Brisbane Local Food

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I have a few varieties of Edamame soybean seed. The easiest to grow is the Bunya variety. Even then is it for the more experienced growers because it is very attractive to sucking bugs.  Its adapted to N NSW and Qld & best planting dates are from now till about the end of January. If you'd like some just PM me.

Andrew

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:D

yes pyrethrins not too bad for consumption, but bad for handling, and toxic to bees

thanks Joseph - interesting, and a good find 

 

I'm wanting to know what is the bio-mechanical pathway it uses to kill the aphids etc. The different chemicals all disrupt different cell processes - I won't be satisfied until I see a molecular biological study that isolates the pathway. i am very suspicious of biocides - human and animal cells/ systems are mostly not that different...

Neem being an oil will cause death by suffocation if applied in greater concentration but I think that's not how it's intended to be used. The active ingredient in neem as a pesticide is Azadirachtin. Azadirachtin disrupts the insects' life cycle, rather than killing them outright. That is if the insect continues to feed and consumes neem.

I also found this report.

http://www.gab-consult.de/download/Pfau_Azadirachtin_EUROTOX2009.pdf

I've conducted some crude experiments on the effects of neem on caterpillars of varying sizes. None of the caterpillars, including the newly hatched, died as a direct result of being sprayed. However all would either stop feeding on the leaf immediately or within a day. The caterpillars would either attempt to move on (escape) or become comatose until they die. The one exception were the caterpillar hordes of the cabbage moth butterfly. Once these reach a certain size, neem does not appear to deter them from feeding. Increasing the concentration had an effect but it also burnt the flower heads. That's why I've given up on the broccoli.

PS. For aphids, spider mites and whiteflies, I use a soap spray w/o neem.

This looks like a fairly thorough study produced by Cornell University.

http://web.pppmb.cals.cornell.edu/resourceguide/mfs/08neem.php

ooh yes, that's a good one. ok, so: azadirachtin prevents insects from molting by inhibiting production of ecdysone, an insect hormone.

just need to find out if we have any similar hormones - sounds like we do, given neem's (temporary) infertility effect. I wonder exactly which part of our reproductive systems is being inhibited to produce this effect - and whether any damage is sustained as a result.

It just seems too good to be true.

Have you tried Dipel for caterpillars? You can grow your own culture in milk apparently - makes it an affordable proposition(although I haven't tried doing so). Organism is Bacillus thuringiensis, which I am reasonably satisfied is pretty well targeted to caterpillars and not humans (although again, am always suspicious... people thought thalidomide was fine too...)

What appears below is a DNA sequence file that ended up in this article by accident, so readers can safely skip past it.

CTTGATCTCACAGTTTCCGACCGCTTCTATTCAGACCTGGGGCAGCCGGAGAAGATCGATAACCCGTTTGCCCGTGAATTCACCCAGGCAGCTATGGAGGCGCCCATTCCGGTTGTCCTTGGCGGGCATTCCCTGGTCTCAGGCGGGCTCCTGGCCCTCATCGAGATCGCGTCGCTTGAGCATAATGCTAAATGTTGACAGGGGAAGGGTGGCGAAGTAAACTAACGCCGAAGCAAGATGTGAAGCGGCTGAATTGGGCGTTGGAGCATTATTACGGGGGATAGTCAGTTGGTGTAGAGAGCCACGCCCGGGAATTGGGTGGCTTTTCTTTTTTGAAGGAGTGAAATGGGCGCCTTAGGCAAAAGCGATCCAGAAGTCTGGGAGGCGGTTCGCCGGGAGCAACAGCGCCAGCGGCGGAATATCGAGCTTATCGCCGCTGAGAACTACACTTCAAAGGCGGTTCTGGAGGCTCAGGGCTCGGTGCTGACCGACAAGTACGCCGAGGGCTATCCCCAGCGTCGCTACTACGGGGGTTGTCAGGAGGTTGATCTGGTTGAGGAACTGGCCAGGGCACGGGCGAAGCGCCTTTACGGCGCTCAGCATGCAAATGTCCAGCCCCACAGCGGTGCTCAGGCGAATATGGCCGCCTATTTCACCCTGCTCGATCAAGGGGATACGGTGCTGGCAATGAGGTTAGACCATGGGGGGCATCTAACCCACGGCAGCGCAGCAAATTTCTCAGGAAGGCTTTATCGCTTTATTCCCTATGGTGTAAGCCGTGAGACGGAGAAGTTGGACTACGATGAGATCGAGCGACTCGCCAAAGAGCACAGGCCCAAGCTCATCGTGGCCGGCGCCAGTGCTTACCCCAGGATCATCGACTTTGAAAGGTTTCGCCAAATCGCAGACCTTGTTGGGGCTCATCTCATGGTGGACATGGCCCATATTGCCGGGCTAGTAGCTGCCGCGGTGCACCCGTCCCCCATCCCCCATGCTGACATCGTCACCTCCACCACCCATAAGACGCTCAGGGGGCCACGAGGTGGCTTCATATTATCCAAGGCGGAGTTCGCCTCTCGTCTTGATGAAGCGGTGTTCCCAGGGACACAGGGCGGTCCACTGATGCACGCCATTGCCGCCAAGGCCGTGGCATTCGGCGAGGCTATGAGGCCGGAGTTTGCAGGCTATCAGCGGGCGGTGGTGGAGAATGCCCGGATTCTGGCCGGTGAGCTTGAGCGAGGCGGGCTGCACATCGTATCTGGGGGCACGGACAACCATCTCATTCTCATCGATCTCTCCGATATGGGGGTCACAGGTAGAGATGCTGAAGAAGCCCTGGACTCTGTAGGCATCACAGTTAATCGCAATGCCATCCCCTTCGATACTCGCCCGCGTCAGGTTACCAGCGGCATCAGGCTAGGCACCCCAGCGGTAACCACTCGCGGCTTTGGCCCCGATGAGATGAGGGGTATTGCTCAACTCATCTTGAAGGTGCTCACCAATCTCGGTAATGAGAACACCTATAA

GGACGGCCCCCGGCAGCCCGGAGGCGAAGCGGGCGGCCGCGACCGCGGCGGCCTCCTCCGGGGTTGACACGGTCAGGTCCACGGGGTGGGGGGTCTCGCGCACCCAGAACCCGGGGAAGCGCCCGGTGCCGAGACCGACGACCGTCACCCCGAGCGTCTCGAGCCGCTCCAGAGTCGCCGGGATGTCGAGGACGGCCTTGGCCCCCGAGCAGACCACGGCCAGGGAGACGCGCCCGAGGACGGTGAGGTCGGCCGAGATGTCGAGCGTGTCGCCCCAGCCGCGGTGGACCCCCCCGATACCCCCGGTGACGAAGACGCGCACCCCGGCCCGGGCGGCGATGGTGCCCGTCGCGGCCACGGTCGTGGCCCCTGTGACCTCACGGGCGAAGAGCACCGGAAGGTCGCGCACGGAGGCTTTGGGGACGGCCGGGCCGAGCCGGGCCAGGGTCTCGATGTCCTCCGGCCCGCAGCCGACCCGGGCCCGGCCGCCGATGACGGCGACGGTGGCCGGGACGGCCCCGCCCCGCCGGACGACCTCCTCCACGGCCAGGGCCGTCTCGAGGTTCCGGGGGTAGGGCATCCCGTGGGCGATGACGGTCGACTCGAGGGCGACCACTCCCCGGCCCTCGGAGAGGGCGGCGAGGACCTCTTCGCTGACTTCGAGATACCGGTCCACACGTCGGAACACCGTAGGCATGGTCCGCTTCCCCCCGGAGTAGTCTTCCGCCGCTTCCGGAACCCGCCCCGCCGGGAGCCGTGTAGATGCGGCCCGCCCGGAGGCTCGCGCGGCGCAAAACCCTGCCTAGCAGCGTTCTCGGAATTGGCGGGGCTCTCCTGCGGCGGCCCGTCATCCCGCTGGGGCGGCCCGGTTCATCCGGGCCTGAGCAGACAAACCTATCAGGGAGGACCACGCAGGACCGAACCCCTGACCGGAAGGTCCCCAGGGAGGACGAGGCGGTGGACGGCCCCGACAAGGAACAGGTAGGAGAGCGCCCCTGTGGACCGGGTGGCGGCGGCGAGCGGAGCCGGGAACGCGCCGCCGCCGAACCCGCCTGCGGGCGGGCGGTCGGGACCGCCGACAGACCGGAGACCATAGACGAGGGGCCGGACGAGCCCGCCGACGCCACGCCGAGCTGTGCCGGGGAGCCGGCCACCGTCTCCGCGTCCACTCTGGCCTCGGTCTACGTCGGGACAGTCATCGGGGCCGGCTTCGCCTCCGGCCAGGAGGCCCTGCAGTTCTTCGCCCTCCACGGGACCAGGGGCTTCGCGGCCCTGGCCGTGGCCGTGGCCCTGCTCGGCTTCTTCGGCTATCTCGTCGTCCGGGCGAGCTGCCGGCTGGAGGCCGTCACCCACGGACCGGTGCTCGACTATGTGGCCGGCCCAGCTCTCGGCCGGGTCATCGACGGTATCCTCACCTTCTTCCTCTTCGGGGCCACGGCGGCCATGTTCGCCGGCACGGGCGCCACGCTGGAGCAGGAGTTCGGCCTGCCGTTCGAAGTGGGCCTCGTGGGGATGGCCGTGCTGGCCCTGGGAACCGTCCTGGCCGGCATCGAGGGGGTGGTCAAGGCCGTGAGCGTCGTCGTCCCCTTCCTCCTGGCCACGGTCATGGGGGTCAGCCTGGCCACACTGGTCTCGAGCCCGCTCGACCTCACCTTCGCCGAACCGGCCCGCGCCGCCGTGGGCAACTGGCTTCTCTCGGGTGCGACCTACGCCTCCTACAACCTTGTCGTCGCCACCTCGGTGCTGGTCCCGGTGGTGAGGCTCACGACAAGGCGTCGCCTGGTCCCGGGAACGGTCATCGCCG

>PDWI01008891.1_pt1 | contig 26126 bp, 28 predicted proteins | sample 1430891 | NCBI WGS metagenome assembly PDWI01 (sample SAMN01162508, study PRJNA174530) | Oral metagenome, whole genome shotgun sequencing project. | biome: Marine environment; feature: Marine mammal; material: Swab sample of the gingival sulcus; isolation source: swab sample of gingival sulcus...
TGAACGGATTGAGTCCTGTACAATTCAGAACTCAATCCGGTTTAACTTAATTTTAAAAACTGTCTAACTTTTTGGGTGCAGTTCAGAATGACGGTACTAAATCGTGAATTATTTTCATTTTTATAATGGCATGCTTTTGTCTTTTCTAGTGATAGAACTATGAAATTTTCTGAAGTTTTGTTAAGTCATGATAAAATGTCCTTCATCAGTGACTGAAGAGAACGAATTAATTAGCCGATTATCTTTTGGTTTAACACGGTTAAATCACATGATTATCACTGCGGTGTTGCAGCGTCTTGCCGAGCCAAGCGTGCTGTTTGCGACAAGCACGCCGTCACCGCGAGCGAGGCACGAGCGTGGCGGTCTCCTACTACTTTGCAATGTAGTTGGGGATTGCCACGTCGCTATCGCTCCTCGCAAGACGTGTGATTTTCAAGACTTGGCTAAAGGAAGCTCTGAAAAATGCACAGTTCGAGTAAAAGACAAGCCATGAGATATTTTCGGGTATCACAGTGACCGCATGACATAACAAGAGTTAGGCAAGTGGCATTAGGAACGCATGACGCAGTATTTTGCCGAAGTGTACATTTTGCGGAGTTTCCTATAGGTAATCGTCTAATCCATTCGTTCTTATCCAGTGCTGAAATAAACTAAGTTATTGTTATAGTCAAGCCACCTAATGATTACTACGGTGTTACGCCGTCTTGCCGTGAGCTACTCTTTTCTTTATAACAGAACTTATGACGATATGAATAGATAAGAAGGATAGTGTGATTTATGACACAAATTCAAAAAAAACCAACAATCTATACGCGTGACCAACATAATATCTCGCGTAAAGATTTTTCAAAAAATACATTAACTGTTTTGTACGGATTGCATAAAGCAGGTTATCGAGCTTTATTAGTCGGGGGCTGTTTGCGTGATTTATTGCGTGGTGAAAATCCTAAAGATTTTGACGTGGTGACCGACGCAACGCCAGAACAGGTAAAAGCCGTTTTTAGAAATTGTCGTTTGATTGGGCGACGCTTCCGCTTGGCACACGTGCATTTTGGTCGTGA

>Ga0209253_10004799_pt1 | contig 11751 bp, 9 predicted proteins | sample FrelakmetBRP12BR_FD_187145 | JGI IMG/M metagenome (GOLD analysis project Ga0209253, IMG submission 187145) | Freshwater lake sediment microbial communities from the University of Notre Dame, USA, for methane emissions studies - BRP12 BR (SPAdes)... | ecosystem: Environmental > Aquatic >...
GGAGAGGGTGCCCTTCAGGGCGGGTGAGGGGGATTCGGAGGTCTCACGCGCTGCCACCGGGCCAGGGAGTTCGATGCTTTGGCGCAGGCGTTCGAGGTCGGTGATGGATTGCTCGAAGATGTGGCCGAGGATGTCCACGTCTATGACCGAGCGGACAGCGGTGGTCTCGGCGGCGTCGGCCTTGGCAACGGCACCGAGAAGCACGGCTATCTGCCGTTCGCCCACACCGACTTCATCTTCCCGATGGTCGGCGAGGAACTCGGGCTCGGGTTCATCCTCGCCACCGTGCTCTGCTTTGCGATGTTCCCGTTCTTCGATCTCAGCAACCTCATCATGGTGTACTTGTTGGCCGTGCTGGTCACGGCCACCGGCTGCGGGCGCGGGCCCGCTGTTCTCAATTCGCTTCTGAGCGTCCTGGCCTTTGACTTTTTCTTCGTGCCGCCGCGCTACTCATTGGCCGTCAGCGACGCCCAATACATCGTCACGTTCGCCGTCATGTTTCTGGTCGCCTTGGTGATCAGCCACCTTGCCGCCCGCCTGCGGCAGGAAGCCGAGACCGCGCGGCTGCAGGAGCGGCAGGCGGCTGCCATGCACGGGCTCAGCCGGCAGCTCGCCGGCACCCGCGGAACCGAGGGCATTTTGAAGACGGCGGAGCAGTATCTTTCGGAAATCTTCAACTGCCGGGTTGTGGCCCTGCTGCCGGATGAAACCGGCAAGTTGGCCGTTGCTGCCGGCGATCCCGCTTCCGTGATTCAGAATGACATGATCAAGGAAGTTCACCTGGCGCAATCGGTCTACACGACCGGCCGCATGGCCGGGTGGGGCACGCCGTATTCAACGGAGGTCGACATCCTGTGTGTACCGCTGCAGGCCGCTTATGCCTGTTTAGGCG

Edamame is the same species as regular soybean, but the differences are that it is at least double and perhaps triple the size seed, it has a higher sugar content and it is planted at a much lower plant stand (about 5 plants per m2 rather than 30). These things make it attractive to be eaten as a vegetable by humans and make it more sensitive to bug attack.

 

All soybean are highly attractive to sucking bugs. Many people don't notice the bugs on regular soybean because they can flit away before the person gets close. However the stings can cause the pod to abort if early in development or they be seen on the seed at maturity. Stung edamame look a bit discoloured and taste bad. 

 

The pyrethrins are about the only thing that kills sucking bugs, but some folk have been successful with repellants.

Ah OK. Maybe if they matured they'd get the same skin on them.

I wish I'd know about edamame earlier - I grew soybeans a couple of times, made my own soy milk (which was very beany) and stopped growing them because I wasn't really using them in the kitchen.

Pyrethrins (synthetic or from the plant) cause permanent, cumulative nerve damage in humans :( 
They wreck the active transport mechanism in nerve cells - permanently blocking the transporter proteins that traverse the cell membranes :(  
They grew okay for me in a diverse, predator rich garden - probably because I just had a couple of plants I guess.

Hmm, makes me think twice about drinking non-organic soy milk!!

 

Its actually the bug damage that makes them taste extremely beany.
! well there you go :)

the soy milk i made was actually from bought soy beans, not the ones i grew, which didn't have bug problems - but the bought ones could well have had plenty :)

Hi Andrew, I would love to purchase a few kegs of the Bunya variety. I would appreciate it if you could share with me where you buy them ? And are they gmo free ?

Thank you.

Cheers,

Kim

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